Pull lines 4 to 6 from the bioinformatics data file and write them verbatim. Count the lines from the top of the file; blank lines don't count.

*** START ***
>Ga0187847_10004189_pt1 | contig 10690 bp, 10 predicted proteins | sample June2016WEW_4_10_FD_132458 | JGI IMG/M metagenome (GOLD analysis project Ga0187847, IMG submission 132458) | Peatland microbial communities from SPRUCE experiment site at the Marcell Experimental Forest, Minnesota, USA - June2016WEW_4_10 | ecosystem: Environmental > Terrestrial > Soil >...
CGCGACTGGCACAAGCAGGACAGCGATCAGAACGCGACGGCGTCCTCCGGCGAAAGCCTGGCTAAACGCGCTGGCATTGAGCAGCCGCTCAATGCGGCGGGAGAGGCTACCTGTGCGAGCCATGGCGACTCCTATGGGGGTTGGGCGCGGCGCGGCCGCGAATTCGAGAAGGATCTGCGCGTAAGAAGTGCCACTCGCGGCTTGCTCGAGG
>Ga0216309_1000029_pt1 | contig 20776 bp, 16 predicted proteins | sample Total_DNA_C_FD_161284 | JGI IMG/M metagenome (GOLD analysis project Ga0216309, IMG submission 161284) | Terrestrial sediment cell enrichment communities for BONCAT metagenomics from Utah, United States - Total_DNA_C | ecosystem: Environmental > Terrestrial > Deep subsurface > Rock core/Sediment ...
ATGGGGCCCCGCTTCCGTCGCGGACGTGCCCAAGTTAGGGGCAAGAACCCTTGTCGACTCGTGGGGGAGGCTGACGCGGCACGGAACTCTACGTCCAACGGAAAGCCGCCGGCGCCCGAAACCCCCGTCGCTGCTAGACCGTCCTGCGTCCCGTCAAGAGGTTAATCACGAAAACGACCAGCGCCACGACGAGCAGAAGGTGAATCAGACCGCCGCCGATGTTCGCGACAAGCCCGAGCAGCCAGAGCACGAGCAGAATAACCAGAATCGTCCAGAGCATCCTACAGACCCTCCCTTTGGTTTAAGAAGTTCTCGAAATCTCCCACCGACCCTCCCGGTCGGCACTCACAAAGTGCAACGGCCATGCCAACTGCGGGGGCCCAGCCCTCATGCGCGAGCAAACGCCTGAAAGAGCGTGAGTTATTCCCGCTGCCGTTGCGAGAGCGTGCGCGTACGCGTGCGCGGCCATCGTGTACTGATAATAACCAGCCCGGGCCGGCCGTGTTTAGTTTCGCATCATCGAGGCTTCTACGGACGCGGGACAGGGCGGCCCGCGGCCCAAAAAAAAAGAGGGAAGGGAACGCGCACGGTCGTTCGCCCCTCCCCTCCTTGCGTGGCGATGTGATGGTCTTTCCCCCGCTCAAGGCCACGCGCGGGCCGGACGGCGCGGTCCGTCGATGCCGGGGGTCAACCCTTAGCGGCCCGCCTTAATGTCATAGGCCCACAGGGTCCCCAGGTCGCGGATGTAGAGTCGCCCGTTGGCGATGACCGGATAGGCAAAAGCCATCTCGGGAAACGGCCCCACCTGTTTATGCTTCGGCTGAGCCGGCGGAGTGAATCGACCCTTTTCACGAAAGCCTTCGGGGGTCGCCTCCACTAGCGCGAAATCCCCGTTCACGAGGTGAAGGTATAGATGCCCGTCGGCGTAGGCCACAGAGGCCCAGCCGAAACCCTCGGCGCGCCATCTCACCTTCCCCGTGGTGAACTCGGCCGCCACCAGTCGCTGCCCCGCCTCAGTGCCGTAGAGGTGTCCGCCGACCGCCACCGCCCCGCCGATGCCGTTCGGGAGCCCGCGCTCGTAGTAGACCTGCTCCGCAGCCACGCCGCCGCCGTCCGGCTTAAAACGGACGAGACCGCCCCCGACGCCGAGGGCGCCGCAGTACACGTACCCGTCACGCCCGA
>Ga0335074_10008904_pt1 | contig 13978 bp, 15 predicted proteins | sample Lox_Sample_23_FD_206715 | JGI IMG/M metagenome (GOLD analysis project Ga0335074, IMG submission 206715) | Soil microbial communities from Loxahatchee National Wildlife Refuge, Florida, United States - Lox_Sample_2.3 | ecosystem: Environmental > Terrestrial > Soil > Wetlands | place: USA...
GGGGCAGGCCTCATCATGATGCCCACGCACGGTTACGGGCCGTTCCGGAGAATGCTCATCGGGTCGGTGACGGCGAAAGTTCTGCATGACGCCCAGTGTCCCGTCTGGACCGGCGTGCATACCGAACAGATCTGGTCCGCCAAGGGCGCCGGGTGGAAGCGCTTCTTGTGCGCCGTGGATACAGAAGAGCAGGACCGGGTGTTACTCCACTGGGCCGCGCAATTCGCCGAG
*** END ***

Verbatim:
ATGGGGCCCCGCTTCCGTCGCGGACGTGCCCAAGTTAGGGGCAAGAACCCTTGTCGACTCGTGGGGGAGGCTGACGCGGCACGGAACTCTACGTCCAACGGAAAGCCGCCGGCGCCCGAAACCCCCGTCGCTGCTAGACCGTCCTGCGTCCCGTCAAGAGGTTAATCACGAAAACGACCAGCGCCACGACGAGCAGAAGGTGAATCAGACCGCCGCCGATGTTCGCGACAAGCCCGAGCAGCCAGAGCACGAGCAGAATAACCAGAATCGTCCAGAGCATCCTACAGACCCTCCCTTTGGTTTAAGAAGTTCTCGAAATCTCCCACCGACCCTCCCGGTCGGCACTCACAAAGTGCAACGGCCATGCCAACTGCGGGGGCCCAGCCCTCATGCGCGAGCAAACGCCTGAAAGAGCGTGAGTTATTCCCGCTGCCGTTGCGAGAGCGTGCGCGTACGCGTGCGCGGCCATCGTGTACTGATAATAACCAGCCCGGGCCGGCCGTGTTTAGTTTCGCATCATCGAGGCTTCTACGGACGCGGGACAGGGCGGCCCGCGGCCCAAAAAAAAAGAGGGAAGGGAACGCGCACGGTCGTTCGCCCCTCCCCTCCTTGCGTGGCGATGTGATGGTCTTTCCCCCGCTCAAGGCCACGCGCGGGCCGGACGGCGCGGTCCGTCGATGCCGGGGGTCAACCCTTAGCGGCCCGCCTTAATGTCATAGGCCCACAGGGTCCCCAGGTCGCGGATGTAGAGTCGCCCGTTGGCGATGACCGGATAGGCAAAAGCCATCTCGGGAAACGGCCCCACCTGTTTATGCTTCGGCTGAGCCGGCGGAGTGAATCGACCCTTTTCACGAAAGCCTTCGGGGGTCGCCTCCACTAGCGCGAAATCCCCGTTCACGAGGTGAAGGTATAGATGCCCGTCGGCGTAGGCCACAGAGGCCCAGCCGAAACCCTCGGCGCGCCATCTCACCTTCCCCGTGGTGAACTCGGCCGCCACCAGTCGCTGCCCCGCCTCAGTGCCGTAGAGGTGTCCGCCGACCGCCACCGCCCCGCCGATGCCGTTCGGGAGCCCGCGCTCGTAGTAGACCTGCTCCGCAGCCACGCCGCCGCCGTCCGGCTTAAAACGGACGAGACCGCCCCCGACGCCGAGGGCGCCGCAGTACACGTACCCGTCACGCCCGA
>Ga0335074_10008904_pt1 | contig 13978 bp, 15 predicted proteins | sample Lox_Sample_23_FD_206715 | JGI IMG/M metagenome (GOLD analysis project Ga0335074, IMG submission 206715) | Soil microbial communities from Loxahatchee National Wildlife Refuge, Florida, United States - Lox_Sample_2.3 | ecosystem: Environmental > Terrestrial > Soil > Wetlands | place: USA...
GGGGCAGGCCTCATCATGATGCCCACGCACGGTTACGGGCCGTTCCGGAGAATGCTCATCGGGTCGGTGACGGCGAAAGTTCTGCATGACGCCCAGTGTCCCGTCTGGACCGGCGTGCATACCGAACAGATCTGGTCCGCCAAGGGCGCCGGGTGGAAGCGCTTCTTGTGCGCCGTGGATACAGAAGAGCAGGACCGGGTGTTACTCCACTGGGCCGCGCAATTCGCCGAG